UK supermarkets are confident they will be able to cope with the increased demand sparked by the coronavirus outbreak, as pictures of empty shelves raised concerns about potential food shortages. However, worries are mounting as to the security of supply chains, with half of the food consumed in the UK coming from overseas, including 30% from the EU (BBC).
Ocado chairman and former M&S boss Stuart Rose has urged Britons to stop stockpiling groceries saying “nobody will starve” because of the coronavirus outbreak. He reassured there is no shortage of food and urged shoppers to “show some restraint” and avoid wasting (The Guardian).
Farmers and food manufacturers have also reassured Britain is not about to run out of food as images of empty store shelves have shoppers panicking. Workers at meat plants have said premium cuts of beef – which would normally go to restaurants - are “piling up faster than they can get rid of them”, while farmers are redirecting products from foodservice outlets to supermarkets as fast as they can (The Telegraph).
Farmers are also struggling to find seasonal workers, as the virus outbreak impacted international travel disrupting the seasonal flow of labourers to harvest crops (The Financial Times £).
The fishing industry has suffered a major blow from the closure of restaurants in the lockdown, with the price of fish plummeting as the majortiy of demand halted (The Telegraph).
Food wholesalers are asking the government for help as they struggle to distribute around £20m worth in fruit,vegetables, fresh meat and dairy products no longer required by restaurants, hotels and schools. Most of the food, would not be possible to sell in retail stores due to packaging size and lack of clear labels required when selling to ordinary shoppers (The Guardian).
The rise in online shopping spurred by the coronavirus outbreak will further erode supermarket’s already thin margins, argues the FT, as online delivery is far more labour intensive than just stacking shelves and supermarkets already find themselves short-staffed as they try to cope with the virus-inflated demand (The Financial Times £).
Meanwhile, food delivery apps like Just Eat and Deliveroo are struggling even at a time when restaurant closures and a nationwide lockdown seem like the perfect scenario for them to boom. With some of the biggest brands, including McDonald’s and Wagamama closing even to delivery, over the past week UK takeaway orders have fallen significantly (The Financial Times £).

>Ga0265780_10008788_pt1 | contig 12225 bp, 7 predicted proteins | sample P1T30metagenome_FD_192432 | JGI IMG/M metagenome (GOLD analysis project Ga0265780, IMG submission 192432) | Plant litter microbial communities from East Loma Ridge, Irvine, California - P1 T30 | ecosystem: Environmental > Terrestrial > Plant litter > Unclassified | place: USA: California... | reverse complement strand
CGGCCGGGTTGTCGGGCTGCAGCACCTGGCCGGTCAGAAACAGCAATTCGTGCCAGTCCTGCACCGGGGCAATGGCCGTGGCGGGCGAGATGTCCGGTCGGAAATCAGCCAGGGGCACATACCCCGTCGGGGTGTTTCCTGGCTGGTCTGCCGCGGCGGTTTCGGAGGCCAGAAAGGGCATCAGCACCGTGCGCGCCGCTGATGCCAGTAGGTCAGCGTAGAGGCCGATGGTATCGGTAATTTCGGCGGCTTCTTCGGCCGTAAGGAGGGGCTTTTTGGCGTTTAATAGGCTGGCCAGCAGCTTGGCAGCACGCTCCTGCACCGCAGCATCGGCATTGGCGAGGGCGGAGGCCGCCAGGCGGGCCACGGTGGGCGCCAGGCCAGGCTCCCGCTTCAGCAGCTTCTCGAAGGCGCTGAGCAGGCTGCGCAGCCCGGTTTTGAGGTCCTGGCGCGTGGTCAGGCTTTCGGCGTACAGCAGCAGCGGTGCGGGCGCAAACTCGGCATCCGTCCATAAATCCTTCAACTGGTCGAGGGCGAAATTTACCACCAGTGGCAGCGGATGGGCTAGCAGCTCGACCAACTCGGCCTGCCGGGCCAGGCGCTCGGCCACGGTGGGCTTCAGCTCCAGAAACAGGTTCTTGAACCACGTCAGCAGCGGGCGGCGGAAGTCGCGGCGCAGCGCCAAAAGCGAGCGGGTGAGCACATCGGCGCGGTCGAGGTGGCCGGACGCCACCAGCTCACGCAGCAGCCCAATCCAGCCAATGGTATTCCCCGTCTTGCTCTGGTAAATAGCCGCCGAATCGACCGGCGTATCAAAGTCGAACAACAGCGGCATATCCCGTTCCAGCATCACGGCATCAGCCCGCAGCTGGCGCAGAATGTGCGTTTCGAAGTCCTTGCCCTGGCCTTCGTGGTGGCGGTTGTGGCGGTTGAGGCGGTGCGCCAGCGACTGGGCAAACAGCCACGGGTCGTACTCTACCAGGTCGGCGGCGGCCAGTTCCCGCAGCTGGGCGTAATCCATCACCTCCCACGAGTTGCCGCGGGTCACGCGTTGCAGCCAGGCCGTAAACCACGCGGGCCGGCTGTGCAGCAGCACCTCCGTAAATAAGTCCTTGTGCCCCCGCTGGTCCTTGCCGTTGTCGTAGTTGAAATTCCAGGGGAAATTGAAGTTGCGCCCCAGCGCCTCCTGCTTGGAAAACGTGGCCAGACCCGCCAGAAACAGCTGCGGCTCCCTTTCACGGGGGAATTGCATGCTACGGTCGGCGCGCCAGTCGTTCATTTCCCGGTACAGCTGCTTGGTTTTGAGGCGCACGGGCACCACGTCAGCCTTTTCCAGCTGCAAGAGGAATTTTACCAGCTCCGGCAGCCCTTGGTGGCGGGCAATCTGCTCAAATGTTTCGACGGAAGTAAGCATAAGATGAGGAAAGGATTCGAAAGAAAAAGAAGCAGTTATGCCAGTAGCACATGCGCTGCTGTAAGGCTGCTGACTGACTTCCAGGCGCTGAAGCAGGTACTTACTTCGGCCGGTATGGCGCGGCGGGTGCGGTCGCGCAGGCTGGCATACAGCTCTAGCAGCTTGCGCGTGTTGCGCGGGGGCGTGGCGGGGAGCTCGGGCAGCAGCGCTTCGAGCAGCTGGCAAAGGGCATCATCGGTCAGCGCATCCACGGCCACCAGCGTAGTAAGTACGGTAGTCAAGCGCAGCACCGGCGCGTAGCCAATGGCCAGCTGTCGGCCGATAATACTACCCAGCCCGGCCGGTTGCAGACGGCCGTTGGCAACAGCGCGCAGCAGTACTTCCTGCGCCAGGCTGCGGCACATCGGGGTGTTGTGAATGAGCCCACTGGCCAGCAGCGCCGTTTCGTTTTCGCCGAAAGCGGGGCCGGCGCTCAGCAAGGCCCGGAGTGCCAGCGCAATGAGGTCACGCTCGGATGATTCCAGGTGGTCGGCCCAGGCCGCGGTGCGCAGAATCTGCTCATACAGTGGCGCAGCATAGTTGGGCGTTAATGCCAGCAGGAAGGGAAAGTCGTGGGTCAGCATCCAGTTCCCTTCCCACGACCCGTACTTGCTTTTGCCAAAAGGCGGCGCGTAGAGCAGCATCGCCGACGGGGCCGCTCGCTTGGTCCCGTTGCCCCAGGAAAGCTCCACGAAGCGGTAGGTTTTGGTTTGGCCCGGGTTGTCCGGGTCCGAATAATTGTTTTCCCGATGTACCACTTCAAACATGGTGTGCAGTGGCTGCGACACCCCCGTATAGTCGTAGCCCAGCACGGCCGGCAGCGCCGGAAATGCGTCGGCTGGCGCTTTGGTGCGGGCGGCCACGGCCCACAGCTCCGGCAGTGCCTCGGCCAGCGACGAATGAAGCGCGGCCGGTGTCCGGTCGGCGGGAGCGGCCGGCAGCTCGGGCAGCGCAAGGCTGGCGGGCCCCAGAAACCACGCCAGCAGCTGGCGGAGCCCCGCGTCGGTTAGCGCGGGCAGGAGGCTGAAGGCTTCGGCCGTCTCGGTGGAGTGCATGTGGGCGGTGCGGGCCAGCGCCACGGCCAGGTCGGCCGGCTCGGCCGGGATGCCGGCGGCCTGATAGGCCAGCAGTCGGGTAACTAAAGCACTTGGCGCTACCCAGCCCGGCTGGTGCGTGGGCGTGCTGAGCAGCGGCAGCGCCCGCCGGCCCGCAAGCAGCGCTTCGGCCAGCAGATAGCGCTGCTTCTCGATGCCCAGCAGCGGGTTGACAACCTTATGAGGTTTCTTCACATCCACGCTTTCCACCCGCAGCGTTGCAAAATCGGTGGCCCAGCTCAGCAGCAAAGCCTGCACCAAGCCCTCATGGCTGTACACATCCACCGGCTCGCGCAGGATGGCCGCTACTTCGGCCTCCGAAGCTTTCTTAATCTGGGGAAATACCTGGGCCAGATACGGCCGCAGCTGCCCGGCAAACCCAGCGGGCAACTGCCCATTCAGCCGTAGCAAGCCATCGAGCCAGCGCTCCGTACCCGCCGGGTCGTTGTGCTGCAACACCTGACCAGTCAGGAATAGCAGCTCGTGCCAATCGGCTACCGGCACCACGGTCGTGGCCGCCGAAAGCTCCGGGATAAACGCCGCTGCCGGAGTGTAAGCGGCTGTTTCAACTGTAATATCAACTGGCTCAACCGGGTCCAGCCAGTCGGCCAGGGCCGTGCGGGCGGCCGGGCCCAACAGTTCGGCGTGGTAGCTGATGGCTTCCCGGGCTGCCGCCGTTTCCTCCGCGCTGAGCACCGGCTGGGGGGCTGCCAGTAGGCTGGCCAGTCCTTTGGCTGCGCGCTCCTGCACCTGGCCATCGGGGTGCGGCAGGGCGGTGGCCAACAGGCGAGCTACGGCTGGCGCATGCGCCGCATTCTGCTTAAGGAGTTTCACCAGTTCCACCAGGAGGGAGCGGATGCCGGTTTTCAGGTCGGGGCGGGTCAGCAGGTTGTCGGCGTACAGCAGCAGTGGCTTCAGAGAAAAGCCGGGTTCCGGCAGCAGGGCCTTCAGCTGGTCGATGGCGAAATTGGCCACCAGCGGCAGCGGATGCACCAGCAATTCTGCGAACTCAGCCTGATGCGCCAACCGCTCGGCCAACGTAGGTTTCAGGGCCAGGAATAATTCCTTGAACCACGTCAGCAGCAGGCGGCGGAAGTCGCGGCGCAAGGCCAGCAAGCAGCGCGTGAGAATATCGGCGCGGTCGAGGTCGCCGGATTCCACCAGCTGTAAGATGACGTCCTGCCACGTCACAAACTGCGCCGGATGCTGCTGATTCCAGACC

The British Chamber of Commerce has written to bancks’ chiefs urging them to publish data on the speed at which applications for the government-backed loans are being processed as well as the terms customers have to sign, in an effort to fast-track applications for the “lifesaving” loans (The Telegraph).
Two non-executive directors at Morrisons have quit in an escalating row over corporate governance, criticising the closeness between CEO Potts and chairman Higginson. Neil Davidson and Tony van Kralingen handed in their resignations on Thursday (The Financial Times £).
UK retail sales have plunged in February due to bad weather keeping shoppers at home, even before the impact of the coronavirus outbreak led to the closure of all non-essential stores (The Financial Times £).
Shopping centres owner Intu has received less than a third of the rent it was owed by its tenants, pushing further on the brink of collapse (The Financial Times £). The company received only 29% of the rent due compared to 77% at this time last year (The Telegraph). Intu is now in talks with lenders and the government to access emergency support after failing to receive the rents due. The business warned it would breach the terms on its debt commitments, as it was already struggling before the virus hit having amassed £4.5bn of debts (The Times £).
Frozen concentrated orange juice is one of the best performing commodities this year, rising 25% to $1.214 a pound since the start of January as consumers seek to boost their immune system upping their vitamin intake (The Financial Times £).
Several Michelin starred and high-end restaurants have started delivering simplified versions of their menus across big UK cities as they attempt to stay afloat through the coronavirus lockdown (The Financial Times £).
Burger chain Byron has hired KPMG to explore options for accessing emergency funding and explore how it can survive the coronavirus crisis (Sky News).
Meanwhile, The Restaurant Group has said that 61 restaurants of its 80 Tex-mex chain Chicquito will not reopen after the coronavirus crisis has passed. The Wagamama owner also said it would permanently close its 11 Food and Fuel pubs in London, with the decisions leading to the loss of around 1,500 jobs (The Guardian). The chain is set to be the first big hospitality casualty of coronavirus as it appointed a notice of intention to file for administration (The Times £).